What is carcinogen?

  • (noun): Any substance that produces cancer.


A carcinogen is any substance, radionuclide, or radiation that is an agent directly involved in causing cancer. This may be due to the ability to damage the genome or to the disruption of cellular metabolic processes. Several radioactive substances are considered carcinogens, but their carcinogenic activity is attributed to the radiation, for example gamma rays and alpha particles, which they emit. Common examples of non-radioactive carcinogens are inhaled asbestos, certain dioxins, and tobacco smoke. Although the public generally associates carcinogenicity with synthetic chemicals, it is equally likely to arise in both natural and synthetic substances.

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Some articles on carcinogen:

... It is listed as a possible carcinogen in the United States Environmental Protection Agency Office of Pesticide Programs carcinogen list with a rating of C (possible carcinogen) ...
1,4-Dioxane - Toxicology - Safety
... is classified by the IARC as a Group 2B carcinogen possibly carcinogenic to humans because it is a known carcinogen in other animals ... classifies dioxane as a probable human carcinogen (having observed an increased incidence of cancer in controlled animal studies, but not in epidemiological studies of workers using the compound), and a ...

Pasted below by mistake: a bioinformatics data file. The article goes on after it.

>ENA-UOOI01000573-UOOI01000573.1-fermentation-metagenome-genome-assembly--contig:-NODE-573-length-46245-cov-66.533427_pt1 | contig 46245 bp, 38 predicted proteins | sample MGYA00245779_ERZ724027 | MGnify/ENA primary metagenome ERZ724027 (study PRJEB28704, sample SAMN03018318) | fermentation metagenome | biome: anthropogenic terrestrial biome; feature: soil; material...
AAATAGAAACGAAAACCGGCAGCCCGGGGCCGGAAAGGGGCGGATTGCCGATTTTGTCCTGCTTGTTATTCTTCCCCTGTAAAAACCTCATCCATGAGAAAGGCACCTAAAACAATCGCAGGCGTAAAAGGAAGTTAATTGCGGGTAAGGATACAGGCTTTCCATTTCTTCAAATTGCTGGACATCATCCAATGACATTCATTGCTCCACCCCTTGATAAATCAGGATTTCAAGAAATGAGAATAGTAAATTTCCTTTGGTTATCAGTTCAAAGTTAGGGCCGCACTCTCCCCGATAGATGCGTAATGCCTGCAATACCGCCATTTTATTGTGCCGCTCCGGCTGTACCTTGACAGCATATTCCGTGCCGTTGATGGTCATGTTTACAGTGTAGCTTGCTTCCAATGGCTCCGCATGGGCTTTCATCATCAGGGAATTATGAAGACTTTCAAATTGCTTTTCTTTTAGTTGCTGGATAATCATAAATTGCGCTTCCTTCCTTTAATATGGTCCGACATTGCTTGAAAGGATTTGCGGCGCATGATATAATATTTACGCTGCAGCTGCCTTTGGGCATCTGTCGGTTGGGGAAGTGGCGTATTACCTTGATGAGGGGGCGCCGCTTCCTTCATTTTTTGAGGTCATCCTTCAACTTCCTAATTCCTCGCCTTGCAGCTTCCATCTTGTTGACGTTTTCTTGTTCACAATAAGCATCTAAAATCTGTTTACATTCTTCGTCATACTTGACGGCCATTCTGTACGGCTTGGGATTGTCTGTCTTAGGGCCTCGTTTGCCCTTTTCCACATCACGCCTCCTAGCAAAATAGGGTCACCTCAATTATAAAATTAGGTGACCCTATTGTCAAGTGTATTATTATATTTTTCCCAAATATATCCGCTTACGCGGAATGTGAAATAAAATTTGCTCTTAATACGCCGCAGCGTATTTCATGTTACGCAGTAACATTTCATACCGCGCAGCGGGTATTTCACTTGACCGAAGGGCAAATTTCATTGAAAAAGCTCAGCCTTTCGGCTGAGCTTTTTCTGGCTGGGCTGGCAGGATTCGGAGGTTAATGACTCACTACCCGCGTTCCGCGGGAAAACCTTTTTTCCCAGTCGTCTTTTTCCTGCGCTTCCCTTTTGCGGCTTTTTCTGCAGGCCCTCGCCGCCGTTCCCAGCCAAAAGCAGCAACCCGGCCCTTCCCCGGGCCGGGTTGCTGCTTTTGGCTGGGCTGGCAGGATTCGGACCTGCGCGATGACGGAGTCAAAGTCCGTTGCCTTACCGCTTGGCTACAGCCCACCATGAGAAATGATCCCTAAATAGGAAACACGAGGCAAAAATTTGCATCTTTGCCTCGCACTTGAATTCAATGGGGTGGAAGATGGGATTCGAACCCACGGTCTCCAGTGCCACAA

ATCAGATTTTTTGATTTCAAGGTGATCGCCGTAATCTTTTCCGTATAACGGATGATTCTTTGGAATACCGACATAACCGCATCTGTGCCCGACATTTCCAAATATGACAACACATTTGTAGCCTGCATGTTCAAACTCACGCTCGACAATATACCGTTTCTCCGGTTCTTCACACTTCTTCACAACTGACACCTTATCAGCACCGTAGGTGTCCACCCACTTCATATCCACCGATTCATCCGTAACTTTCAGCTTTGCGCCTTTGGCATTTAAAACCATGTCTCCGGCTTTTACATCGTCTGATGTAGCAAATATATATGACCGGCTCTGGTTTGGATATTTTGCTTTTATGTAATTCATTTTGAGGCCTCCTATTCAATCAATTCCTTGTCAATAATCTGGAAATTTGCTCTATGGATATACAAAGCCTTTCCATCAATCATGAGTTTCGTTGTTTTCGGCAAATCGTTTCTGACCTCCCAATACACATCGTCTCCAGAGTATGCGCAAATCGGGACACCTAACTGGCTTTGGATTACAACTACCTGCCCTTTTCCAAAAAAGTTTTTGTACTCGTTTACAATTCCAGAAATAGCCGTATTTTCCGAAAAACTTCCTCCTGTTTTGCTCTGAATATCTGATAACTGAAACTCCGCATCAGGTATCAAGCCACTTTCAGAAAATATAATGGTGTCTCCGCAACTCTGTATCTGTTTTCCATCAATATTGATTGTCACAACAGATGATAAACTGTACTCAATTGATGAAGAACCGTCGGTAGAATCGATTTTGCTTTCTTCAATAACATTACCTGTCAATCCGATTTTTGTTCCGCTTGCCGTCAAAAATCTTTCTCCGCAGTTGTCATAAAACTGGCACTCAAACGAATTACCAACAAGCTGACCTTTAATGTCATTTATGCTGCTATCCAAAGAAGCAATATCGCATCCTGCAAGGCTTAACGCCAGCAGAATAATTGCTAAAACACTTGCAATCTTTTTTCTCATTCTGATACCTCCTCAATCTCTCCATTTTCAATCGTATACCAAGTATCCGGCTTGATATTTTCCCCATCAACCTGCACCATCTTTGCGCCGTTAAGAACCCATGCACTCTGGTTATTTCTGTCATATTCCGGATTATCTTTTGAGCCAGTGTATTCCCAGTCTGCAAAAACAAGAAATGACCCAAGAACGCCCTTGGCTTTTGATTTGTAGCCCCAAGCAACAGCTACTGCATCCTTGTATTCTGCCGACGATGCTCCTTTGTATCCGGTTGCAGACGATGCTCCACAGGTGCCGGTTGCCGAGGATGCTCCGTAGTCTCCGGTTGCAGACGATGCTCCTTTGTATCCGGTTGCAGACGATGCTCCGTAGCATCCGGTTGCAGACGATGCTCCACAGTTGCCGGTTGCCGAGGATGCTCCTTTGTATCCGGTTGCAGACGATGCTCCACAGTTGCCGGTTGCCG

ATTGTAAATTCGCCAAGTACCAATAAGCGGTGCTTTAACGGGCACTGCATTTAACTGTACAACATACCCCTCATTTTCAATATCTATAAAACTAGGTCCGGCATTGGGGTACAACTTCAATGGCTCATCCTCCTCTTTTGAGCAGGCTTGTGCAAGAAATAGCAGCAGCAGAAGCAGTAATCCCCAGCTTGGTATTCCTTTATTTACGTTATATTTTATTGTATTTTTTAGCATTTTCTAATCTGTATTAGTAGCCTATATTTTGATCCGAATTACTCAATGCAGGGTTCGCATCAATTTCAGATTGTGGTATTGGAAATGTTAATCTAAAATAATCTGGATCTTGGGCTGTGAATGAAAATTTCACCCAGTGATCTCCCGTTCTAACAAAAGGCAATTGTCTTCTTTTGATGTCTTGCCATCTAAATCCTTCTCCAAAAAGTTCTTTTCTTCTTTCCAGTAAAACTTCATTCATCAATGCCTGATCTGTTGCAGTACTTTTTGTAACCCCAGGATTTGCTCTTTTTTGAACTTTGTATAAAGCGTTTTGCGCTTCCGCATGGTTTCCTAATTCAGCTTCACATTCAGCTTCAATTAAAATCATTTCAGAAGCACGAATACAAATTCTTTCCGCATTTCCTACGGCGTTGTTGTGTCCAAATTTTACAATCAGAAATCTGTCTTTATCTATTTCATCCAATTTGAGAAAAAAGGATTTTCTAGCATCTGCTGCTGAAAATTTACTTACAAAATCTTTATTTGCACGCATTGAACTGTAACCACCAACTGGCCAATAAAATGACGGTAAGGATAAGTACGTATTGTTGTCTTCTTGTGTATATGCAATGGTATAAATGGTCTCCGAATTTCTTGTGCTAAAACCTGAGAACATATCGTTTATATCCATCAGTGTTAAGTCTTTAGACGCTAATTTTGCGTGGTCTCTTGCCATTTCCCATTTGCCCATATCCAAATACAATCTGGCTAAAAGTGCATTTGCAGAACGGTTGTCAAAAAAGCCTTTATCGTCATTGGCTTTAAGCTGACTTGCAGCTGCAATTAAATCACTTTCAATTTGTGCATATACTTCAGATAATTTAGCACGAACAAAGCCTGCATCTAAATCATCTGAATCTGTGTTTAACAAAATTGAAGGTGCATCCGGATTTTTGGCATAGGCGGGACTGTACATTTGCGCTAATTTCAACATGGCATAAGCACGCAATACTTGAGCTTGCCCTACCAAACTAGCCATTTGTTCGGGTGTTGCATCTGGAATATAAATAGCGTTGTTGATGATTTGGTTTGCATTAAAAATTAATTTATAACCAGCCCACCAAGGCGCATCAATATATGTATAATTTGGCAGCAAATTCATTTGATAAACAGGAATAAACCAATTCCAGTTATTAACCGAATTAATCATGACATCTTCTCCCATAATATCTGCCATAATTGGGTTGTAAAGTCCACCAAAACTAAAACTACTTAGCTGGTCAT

Hexachlorobenzene - Safety
... Hexachlorobenzene is an animal carcinogen and is considered to be a probable human carcinogen ... Agency for Research on Cancer (IARC) as a Group 2B carcinogen (possibly carcinogenic to humans) ...
... A Co-carcinogen is a chemical that promotes the effects of a carcinogen in the production of cancer ... can be co-carcinogenic with other chemicals or with nonchemical carcinogens, such as UV radiation ... A chemical may act as a co-carcinogen even if it does not cause direct DNA damage such as mutation, as long as it can affect a cancer-related pathway ...